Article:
Target validation

Implication of the ubiquitin system in human disease

The basic functions of the UBIQ (ubiquitin) protein were first described in 1980 [34-36], yet its implication in human disease has only recently started to become appreciated. Below, I describe some relationships between the ubiquitin system and various human diseases.

Cancer is associated with alterations in UBIQ-dependent regulation

The ubiquitin system has a widely appreciated role in regulating cellular proliferation. As expected and described in the examples below, alterations in specific pathways involving UBIQ have been associated with cancer.

The stability of P53 (p53) is regulated by ubiquitin ligases and a deubiquitylating enzyme (DUB)

The transcription factor P53 has a crucial role in cellular anticancer mechanisms and it has been estimated that >50% of tumors contain mutations in the P53 gene [37]. MDM2 is a major regulator of P53 function – it binds directly to P53 and targets P53 for degradation through its RING ubiquitin ligase activity [38-42]. MDM2-P53 binding, MDM2-dependent P53 degradation by the proteasome, and P53 ubiquitylation by MDM2 have been demonstrated in cell-based and in vitro systems by a large number of groups.

P53 regulates the stability of the interaction between MDM2 and the DUB known as UBP7 (also known as USP7, HAUSP, herpesvirus-associated ubiquitin-specific protease [43]) [44-47]. Work from the laboratory of Wei Gu demonstrated that partial reduction of UBP7 by RNAi in human cell lines (NHF-1, IMR90, U2OS and H1299 cells were tested) promotes decreased levels of both MDM2 and P53 [45]. By contrast, however, total reduction of UBP7 decreases MDM2 yet stabilizes P53. This observation suggests that the absence of UBP7 promotes MDM2 downregulation, which in turn eliminates MDM2's function as the ubiquitin ligase for P53. This mechanism requires MDM2-dependent function, as depletion of UBP7 in cells inactive for MDM2-dependent P53 turnover (i.e. HeLa cells [48]) results in P53 stabilization.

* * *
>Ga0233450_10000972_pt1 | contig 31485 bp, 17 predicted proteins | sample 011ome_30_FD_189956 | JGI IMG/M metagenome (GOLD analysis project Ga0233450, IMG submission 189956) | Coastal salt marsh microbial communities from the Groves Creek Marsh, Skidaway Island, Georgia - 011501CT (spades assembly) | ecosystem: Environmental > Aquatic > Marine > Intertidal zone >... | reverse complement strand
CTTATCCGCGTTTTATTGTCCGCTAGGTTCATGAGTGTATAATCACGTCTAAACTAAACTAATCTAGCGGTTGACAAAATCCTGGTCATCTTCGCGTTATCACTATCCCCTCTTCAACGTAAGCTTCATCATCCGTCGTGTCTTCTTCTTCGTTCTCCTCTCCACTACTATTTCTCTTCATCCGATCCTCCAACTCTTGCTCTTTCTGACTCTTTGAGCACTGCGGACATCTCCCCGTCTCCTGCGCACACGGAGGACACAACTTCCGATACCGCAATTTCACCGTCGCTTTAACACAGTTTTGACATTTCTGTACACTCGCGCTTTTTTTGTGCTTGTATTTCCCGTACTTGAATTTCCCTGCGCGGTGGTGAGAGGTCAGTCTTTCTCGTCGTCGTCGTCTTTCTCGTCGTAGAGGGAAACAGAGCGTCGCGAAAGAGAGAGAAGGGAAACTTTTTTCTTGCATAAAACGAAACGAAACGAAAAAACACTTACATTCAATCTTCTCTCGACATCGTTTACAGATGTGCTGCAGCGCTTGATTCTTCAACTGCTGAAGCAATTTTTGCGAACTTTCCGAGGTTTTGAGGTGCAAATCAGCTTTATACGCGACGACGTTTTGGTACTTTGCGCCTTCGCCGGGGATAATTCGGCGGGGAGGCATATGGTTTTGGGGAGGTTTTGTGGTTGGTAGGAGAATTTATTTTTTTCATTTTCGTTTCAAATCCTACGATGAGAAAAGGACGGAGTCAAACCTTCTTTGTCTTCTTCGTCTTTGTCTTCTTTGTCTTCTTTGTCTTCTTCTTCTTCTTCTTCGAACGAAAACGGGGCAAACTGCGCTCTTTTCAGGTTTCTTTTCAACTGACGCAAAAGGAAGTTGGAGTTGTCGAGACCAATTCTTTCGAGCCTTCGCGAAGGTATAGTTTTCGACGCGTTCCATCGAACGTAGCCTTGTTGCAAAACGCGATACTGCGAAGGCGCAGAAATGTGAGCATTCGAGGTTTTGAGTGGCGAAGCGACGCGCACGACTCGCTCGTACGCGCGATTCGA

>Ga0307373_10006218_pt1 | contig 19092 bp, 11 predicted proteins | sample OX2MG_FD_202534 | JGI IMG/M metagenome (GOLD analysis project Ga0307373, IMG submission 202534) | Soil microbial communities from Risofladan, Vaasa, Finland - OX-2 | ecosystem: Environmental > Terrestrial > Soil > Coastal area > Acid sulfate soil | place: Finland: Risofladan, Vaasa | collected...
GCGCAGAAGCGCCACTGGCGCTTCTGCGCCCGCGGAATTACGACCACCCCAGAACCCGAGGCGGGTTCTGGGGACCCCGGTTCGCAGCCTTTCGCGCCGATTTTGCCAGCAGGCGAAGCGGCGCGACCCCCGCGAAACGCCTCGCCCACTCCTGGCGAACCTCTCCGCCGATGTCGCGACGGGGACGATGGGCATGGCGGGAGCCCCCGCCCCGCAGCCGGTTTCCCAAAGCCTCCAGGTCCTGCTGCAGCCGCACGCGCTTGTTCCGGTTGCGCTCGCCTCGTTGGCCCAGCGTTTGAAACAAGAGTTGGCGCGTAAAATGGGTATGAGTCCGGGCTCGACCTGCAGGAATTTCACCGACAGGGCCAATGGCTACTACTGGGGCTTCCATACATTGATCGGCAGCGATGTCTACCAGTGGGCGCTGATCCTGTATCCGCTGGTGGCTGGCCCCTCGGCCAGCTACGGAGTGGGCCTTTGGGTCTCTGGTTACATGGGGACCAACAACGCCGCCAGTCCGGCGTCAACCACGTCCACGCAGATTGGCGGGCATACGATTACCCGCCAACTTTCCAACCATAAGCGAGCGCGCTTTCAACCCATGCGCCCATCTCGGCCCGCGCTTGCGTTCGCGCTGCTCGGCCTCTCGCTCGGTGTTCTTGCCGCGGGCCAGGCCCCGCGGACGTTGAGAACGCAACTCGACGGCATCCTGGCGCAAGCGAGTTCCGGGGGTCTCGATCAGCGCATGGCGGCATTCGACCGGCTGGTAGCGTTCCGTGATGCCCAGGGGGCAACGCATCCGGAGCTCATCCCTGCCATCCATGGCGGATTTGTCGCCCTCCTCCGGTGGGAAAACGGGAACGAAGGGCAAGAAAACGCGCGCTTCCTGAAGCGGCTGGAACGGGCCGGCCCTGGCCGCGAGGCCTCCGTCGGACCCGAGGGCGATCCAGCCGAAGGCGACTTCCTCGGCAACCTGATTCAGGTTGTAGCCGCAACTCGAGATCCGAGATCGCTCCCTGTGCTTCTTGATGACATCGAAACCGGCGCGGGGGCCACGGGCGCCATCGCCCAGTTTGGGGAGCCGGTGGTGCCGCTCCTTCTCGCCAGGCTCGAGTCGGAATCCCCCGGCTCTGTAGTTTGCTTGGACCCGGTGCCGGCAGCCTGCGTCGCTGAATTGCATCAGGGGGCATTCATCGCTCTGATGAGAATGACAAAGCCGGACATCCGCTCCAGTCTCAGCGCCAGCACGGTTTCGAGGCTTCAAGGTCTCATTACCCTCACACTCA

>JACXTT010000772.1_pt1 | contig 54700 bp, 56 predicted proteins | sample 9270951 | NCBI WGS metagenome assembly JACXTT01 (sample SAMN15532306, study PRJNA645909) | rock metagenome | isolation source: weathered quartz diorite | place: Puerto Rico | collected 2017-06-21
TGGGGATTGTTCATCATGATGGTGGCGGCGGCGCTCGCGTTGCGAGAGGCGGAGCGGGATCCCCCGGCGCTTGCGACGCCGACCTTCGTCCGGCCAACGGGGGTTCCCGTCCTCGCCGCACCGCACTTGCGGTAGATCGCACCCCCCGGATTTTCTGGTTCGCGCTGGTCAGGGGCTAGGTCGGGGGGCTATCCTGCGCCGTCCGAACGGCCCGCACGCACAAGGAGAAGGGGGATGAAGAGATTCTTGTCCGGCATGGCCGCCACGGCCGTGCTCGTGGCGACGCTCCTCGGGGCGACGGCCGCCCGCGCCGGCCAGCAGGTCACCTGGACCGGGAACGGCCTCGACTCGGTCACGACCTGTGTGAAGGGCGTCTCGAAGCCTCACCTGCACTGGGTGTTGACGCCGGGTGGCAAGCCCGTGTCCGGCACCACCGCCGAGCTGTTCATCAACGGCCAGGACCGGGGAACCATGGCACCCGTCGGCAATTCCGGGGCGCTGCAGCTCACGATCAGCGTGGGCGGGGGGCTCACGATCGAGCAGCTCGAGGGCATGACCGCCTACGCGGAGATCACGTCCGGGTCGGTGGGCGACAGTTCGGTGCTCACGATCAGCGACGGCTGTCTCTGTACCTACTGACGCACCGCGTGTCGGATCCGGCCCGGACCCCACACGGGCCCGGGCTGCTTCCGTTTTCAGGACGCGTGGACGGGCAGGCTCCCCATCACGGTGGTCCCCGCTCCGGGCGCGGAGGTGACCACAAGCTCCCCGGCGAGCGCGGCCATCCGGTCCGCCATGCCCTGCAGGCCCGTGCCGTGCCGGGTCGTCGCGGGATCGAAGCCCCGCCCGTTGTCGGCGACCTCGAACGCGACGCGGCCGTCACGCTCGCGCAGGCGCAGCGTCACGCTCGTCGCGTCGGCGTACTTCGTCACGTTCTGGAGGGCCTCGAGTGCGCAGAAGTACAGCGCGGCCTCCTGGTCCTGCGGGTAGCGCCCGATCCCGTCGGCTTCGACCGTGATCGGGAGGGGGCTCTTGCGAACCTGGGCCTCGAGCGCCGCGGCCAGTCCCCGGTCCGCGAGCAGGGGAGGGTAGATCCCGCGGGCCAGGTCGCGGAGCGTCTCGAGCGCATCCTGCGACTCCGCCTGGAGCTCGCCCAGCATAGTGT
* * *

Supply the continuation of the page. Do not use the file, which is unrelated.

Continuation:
Cullin-RING ubiquitin ligases and the APC/C regulate cellular proliferation

Cullin-RING ubiquitin ligases (CRLs) and the anaphase-promoting complex/cyclosome (APC/C) are multi-subunit RING ubiquitin ligases that have fundamental roles in controlling the eukaryotic cell cycle (see [49]). CRLs contain a cullin protein (CUL1, CUL2, CUL3, CUL4A, CUL5, CUL7) that binds within the cullin homology domain to the RING protein RBX1 [50-52]. The distinct N-terminal regions of the cullins interact with specific classes of substrate receptors that promote the recruitment of a large number of proteins for ubiquitylation [53]. The APC/C consists of at least 11 subunits and has a mass of 1.5 mDa [54,55]. One of its subunits, APC2, contains a domain similar to cullins and associates with the RING protein APC11, suggesting that its enzymatic core is similar to CRLs [56-62].

The CUL1-based ubiquitin ligase known as SCF (SKP1-CUL1-F-box) recognizes its substrates through various receptor proteins containing the F-box motif [63]. The SKP2 F-box protein, which functions with SCF in the ubiquitylation of CDN1B (the cyclin-dependent kinase inhibitor p27) at the G1/S transition of the cell cycle [64-66], has garnered attention as a potential oncology target. SKP2, in conjunction with the adapter protein CKS1, recognizes phosphorylated CDN1B late in G1, recruiting it for ubiquitylation by SCF [67,68]. An inverse correlation between SKP2 overexpression and low CDN1B levels has been found in a variety of human tumors and transgenic mouse models, and has led to the proposal that SKP2 is a proto-oncogene [69-74].

The protein encoded by the tumor suppressor gene VHL (von Hippel-Lindau) serves as a substrate receptor for a CUL2-based ubiquitin ligase [50,75-80]. Mutations in VHL are associated with lung cancer, sporadic clear cell renal carcinomas and an autosomal dominant familial cancer known as von Hippel-Lindau disease ([81-93] and see [94]). Many of these mutations prevent VHL associating with the other subunits of its ubiquitin ligase, as judged by in vitro binding and co-immunoprecipitation experiments [79,80,95]. A substrate for this ubiquitin ligase is a marker of tumor hypoxia, the transcription factor HIF1A (HIF1α, hypoxia-inducible factor 1α), which stimulates angiogenesis [96]. Numerous biochemical and structural studies have determined that HIF1A binds to VHL when hydroxylated on two proline residues through the activity of prolyl hydroxylases, which results in its ubiquitylation and ultimate degradation [77,78,97-102]. Transgenic mice overexpressing a stabilized form of HIF1A that cannot be recognized by VHL develop hyper-vascularity without leakage or inflammation [103].